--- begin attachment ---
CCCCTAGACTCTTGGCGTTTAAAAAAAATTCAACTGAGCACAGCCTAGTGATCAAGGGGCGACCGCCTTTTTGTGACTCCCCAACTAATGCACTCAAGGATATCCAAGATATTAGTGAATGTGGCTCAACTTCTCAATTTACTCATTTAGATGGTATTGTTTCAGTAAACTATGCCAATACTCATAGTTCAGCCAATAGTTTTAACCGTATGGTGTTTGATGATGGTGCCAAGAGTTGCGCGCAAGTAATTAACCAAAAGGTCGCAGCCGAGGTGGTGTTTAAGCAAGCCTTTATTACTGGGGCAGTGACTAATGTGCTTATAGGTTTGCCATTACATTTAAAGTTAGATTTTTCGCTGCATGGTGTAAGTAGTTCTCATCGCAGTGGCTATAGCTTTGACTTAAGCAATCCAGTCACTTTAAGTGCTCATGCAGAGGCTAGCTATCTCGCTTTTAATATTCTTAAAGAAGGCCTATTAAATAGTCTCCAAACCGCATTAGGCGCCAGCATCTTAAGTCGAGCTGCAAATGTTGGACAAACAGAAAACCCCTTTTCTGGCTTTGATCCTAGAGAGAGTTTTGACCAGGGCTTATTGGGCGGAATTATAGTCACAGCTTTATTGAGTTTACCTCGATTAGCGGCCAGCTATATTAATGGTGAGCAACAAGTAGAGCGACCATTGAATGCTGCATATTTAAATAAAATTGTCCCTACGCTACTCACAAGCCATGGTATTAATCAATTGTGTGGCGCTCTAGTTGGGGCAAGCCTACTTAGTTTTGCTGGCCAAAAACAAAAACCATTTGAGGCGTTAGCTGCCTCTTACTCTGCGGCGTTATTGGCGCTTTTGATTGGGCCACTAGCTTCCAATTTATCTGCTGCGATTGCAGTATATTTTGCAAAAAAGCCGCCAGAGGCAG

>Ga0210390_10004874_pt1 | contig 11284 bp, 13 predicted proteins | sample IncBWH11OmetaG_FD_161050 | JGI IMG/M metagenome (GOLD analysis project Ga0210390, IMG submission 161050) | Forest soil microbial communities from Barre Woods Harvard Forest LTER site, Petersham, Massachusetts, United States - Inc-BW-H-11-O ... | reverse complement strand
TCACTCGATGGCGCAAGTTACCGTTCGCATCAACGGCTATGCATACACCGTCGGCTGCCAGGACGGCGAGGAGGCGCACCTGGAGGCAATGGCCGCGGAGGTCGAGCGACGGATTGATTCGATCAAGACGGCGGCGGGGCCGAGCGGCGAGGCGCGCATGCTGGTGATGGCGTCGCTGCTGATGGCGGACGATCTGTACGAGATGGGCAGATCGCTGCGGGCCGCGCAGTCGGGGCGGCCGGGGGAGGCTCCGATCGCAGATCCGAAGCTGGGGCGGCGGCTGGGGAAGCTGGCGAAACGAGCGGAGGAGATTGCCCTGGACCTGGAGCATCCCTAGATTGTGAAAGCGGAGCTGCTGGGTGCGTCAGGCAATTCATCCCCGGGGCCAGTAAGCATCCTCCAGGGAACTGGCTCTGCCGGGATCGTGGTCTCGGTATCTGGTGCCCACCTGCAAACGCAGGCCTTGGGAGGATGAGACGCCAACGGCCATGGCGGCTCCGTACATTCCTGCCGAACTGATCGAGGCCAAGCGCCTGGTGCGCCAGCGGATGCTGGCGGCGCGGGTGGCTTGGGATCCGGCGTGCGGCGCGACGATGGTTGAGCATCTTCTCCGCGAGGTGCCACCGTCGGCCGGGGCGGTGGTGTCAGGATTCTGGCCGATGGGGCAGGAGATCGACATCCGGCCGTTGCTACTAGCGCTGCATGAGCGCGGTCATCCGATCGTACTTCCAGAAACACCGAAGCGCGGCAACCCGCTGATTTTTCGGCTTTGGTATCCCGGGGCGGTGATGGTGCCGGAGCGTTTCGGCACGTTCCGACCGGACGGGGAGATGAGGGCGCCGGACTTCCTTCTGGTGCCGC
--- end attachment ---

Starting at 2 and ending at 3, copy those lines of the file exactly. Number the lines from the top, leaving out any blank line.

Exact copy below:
>Ga0210390_10004874_pt1 | contig 11284 bp, 13 predicted proteins | sample IncBWH11OmetaG_FD_161050 | JGI IMG/M metagenome (GOLD analysis project Ga0210390, IMG submission 161050) | Forest soil microbial communities from Barre Woods Harvard Forest LTER site, Petersham, Massachusetts, United States - Inc-BW-H-11-O ... | reverse complement strand
TCACTCGATGGCGCAAGTTACCGTTCGCATCAACGGCTATGCATACACCGTCGGCTGCCAGGACGGCGAGGAGGCGCACCTGGAGGCAATGGCCGCGGAGGTCGAGCGACGGATTGATTCGATCAAGACGGCGGCGGGGCCGAGCGGCGAGGCGCGCATGCTGGTGATGGCGTCGCTGCTGATGGCGGACGATCTGTACGAGATGGGCAGATCGCTGCGGGCCGCGCAGTCGGGGCGGCCGGGGGAGGCTCCGATCGCAGATCCGAAGCTGGGGCGGCGGCTGGGGAAGCTGGCGAAACGAGCGGAGGAGATTGCCCTGGACCTGGAGCATCCCTAGATTGTGAAAGCGGAGCTGCTGGGTGCGTCAGGCAATTCATCCCCGGGGCCAGTAAGCATCCTCCAGGGAACTGGCTCTGCCGGGATCGTGGTCTCGGTATCTGGTGCCCACCTGCAAACGCAGGCCTTGGGAGGATGAGACGCCAACGGCCATGGCGGCTCCGTACATTCCTGCCGAACTGATCGAGGCCAAGCGCCTGGTGCGCCAGCGGATGCTGGCGGCGCGGGTGGCTTGGGATCCGGCGTGCGGCGCGACGATGGTTGAGCATCTTCTCCGCGAGGTGCCACCGTCGGCCGGGGCGGTGGTGTCAGGATTCTGGCCGATGGGGCAGGAGATCGACATCCGGCCGTTGCTACTAGCGCTGCATGAGCGCGGTCATCCGATCGTACTTCCAGAAACACCGAAGCGCGGCAACCCGCTGATTTTTCGGCTTTGGTATCCCGGGGCGGTGATGGTGCCGGAGCGTTTCGGCACGTTCCGACCGGACGGGGAGATGAGGGCGCCGGACTTCCTTCTGGTGCCGC